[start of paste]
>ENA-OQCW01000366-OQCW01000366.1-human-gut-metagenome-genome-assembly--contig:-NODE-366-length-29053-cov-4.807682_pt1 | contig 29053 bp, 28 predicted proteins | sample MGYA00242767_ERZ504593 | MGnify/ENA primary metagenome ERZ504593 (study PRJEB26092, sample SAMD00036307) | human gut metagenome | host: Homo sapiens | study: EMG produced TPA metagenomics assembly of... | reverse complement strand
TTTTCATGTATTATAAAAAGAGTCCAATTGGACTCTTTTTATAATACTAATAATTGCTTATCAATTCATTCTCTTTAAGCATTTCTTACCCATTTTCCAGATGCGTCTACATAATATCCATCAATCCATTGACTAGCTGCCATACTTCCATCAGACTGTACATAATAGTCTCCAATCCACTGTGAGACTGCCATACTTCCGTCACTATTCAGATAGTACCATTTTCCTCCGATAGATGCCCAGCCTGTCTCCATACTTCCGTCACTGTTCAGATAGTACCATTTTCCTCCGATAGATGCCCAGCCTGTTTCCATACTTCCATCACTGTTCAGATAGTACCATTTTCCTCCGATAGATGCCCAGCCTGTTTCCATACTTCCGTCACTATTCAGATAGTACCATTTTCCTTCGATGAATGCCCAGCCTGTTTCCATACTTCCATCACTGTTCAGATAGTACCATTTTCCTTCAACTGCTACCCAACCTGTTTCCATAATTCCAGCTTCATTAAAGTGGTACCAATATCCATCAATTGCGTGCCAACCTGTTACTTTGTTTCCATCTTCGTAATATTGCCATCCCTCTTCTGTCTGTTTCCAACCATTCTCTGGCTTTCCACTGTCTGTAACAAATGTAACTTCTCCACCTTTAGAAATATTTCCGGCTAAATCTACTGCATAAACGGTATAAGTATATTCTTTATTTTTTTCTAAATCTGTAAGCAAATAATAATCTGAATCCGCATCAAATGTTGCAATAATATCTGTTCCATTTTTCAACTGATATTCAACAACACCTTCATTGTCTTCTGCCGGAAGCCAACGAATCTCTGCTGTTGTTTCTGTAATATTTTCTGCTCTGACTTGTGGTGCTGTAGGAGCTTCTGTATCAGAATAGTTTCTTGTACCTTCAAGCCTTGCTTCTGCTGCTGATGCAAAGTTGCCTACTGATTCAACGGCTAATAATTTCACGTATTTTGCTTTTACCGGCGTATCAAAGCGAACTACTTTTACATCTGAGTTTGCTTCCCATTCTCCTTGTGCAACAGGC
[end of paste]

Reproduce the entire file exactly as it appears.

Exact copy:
>ENA-OQCW01000366-OQCW01000366.1-human-gut-metagenome-genome-assembly--contig:-NODE-366-length-29053-cov-4.807682_pt1 | contig 29053 bp, 28 predicted proteins | sample MGYA00242767_ERZ504593 | MGnify/ENA primary metagenome ERZ504593 (study PRJEB26092, sample SAMD00036307) | human gut metagenome | host: Homo sapiens | study: EMG produced TPA metagenomics assembly of... | reverse complement strand
TTTTCATGTATTATAAAAAGAGTCCAATTGGACTCTTTTTATAATACTAATAATTGCTTATCAATTCATTCTCTTTAAGCATTTCTTACCCATTTTCCAGATGCGTCTACATAATATCCATCAATCCATTGACTAGCTGCCATACTTCCATCAGACTGTACATAATAGTCTCCAATCCACTGTGAGACTGCCATACTTCCGTCACTATTCAGATAGTACCATTTTCCTCCGATAGATGCCCAGCCTGTCTCCATACTTCCGTCACTGTTCAGATAGTACCATTTTCCTCCGATAGATGCCCAGCCTGTTTCCATACTTCCATCACTGTTCAGATAGTACCATTTTCCTCCGATAGATGCCCAGCCTGTTTCCATACTTCCGTCACTATTCAGATAGTACCATTTTCCTTCGATGAATGCCCAGCCTGTTTCCATACTTCCATCACTGTTCAGATAGTACCATTTTCCTTCAACTGCTACCCAACCTGTTTCCATAATTCCAGCTTCATTAAAGTGGTACCAATATCCATCAATTGCGTGCCAACCTGTTACTTTGTTTCCATCTTCGTAATATTGCCATCCCTCTTCTGTCTGTTTCCAACCATTCTCTGGCTTTCCACTGTCTGTAACAAATGTAACTTCTCCACCTTTAGAAATATTTCCGGCTAAATCTACTGCATAAACGGTATAAGTATATTCTTTATTTTTTTCTAAATCTGTAAGCAAATAATAATCTGAATCCGCATCAAATGTTGCAATAATATCTGTTCCATTTTTCAACTGATATTCAACAACACCTTCATTGTCTTCTGCCGGAAGCCAACGAATCTCTGCTGTTGTTTCTGTAATATTTTCTGCTCTGACTTGTGGTGCTGTAGGAGCTTCTGTATCAGAATAGTTTCTTGTACCTTCAAGCCTTGCTTCTGCTGCTGATGCAAAGTTGCCTACTGATTCAACGGCTAATAATTTCACGTATTTTGCTTTTACCGGCGTATCAAAGCGAACTACTTTTACATCTGAGTTTGCTTCCCATTCTCCTTGTGCAACAGGC